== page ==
And I had posted, I think it was the new frame I put on my profile picture that said black lives matter. I hadn't heard from this neighbor in so long, though she had recently friended me and we just knew each other kind of lightly in the neighborhood and we'd had some good conversations. It was fine. Like one of those things that we had kids that were similar in age, and this was probably, you know, many years ago. And anyway, so she friended me. We've been friends and then she posts in response all lives matter. And I have seen this exchange, and I also understand that a big part of what many of us are doing right now is listening and learning. And even dare I say it, practicing, sharing our ideas. And I will say, I am learning so much about how I want to say things, things that I really mean.

I'm learning things about thoughts and beliefs that I've had that are actually shifting and changing. So I do believe that we can change. I have seen and felt myself change, and I've certainly seen it happen. And others, even on topics that many argue are really difficult, like political topics or racial belief systems. And anyway, so we had had this exchange, she replied with her all lives matter. I replied, I don't actually, I don't remember if it was that I replied with that article. I think I did that someone else I had seen someone else share recently that talks about why all lives matter is a hurtful response or what's not helpful about it or something. I can't remember all the details of that, but it was a response to that statement. Again, this is all happening on my wall, on my Facebook wall. And so that just sat for a while.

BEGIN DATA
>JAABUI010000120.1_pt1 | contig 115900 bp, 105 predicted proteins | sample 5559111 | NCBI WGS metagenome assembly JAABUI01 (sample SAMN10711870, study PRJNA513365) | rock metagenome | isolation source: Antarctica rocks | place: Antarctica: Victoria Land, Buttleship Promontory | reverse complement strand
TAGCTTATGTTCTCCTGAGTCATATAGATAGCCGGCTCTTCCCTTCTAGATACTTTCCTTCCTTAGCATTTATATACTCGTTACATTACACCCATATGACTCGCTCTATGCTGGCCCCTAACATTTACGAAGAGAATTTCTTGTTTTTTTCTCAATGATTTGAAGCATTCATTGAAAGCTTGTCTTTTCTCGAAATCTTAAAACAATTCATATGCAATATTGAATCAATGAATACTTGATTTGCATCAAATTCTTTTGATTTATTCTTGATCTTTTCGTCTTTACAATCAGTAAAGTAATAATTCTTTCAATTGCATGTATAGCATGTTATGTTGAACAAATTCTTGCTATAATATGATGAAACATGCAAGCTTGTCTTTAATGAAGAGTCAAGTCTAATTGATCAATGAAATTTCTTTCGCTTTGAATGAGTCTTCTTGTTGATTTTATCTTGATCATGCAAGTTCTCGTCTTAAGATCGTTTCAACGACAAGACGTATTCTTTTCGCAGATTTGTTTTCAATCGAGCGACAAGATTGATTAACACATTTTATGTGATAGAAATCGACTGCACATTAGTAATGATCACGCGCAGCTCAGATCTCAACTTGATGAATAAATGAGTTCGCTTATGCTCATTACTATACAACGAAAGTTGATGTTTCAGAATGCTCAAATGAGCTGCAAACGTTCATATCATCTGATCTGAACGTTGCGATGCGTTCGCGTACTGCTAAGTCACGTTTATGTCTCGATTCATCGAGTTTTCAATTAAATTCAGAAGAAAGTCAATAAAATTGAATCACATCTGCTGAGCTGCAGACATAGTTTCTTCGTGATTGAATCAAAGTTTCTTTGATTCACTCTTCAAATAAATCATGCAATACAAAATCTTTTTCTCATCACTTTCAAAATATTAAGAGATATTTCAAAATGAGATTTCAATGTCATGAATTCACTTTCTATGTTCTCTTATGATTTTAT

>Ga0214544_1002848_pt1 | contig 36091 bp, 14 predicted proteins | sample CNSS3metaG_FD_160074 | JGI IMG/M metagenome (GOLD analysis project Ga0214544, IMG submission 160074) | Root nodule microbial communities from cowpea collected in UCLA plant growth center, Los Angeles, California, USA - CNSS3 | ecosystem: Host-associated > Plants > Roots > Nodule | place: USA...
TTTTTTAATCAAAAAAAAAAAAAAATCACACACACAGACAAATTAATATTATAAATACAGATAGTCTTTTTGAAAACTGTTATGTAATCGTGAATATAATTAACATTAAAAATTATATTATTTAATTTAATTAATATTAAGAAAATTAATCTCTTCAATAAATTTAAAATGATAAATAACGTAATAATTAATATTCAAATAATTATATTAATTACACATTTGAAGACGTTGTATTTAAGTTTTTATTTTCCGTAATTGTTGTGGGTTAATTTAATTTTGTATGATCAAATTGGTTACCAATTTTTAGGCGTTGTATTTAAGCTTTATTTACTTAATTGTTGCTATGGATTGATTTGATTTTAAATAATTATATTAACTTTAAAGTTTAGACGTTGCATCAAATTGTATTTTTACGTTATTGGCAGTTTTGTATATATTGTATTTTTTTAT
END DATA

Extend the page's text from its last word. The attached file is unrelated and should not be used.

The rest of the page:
And then I got a video, a tag, you know how on Facebook, you can get a tag, somebody tags, you and says like, Hey, this is for you. And it was a video of a person who was very strongly stating the position that all lives matter. And this was a black man stating his position that all lives matter. And I watched the video and I've watched, actually, a lot of videos. I've read a lot of things that are, quote unquote, outside of my current belief system. And I replied to her privately and said, I'm wondering why you tagged just me in this video that you've posted to your wall and why you're putting it or trying to put it on my wall with no commentary, but just your name. I mean, just my name and the video. And anyway, so it starts this exchange.

It doesn't really matter. I know many of us are having these kinds of conversations. So, I just wanted to kind of take you into the real life back-and-forth of this. And we went back and forth a little bit and I said, I would love to, if you want to have a conversation about this, I'd love to get on the phone and have a conversation about it. I think we're friends, and I genuinely wanted to hear her. And I genuinely wanted to share where I come from on this too. And we are both white women, by the way, in case that's interesting to you, and white women who have, I have no idea, I don't know the details of her background, but right now our lives seem relatively similar socioeconomically and that kind of thing. Although again, I do not know the details of hers and she doesn't know the details of mine.

And isn't this the case with us, right, with these kinds of conversations that are going on right now, when people's belief systems and our old pattern is stick ways of thinking mine too, all of ours are kind of showing up primarily and being questioned by us, by others, not always by us and depending on how much we're saying it out loud may or may not be by others, right? Or who we surround ourselves with. So, this is what I'm going to talk about today. I want to talk with you about, and really it's kind of more of an exploration, but I want to talk about when you realize that your thinking is repetitive and unhelpful, because one of the things that I'm realizing as we go through this public discourse around many things, so it didn't start with, first of all, we know that this, the racial issues did not start in these last months or in this last month, it's been 400 plus years.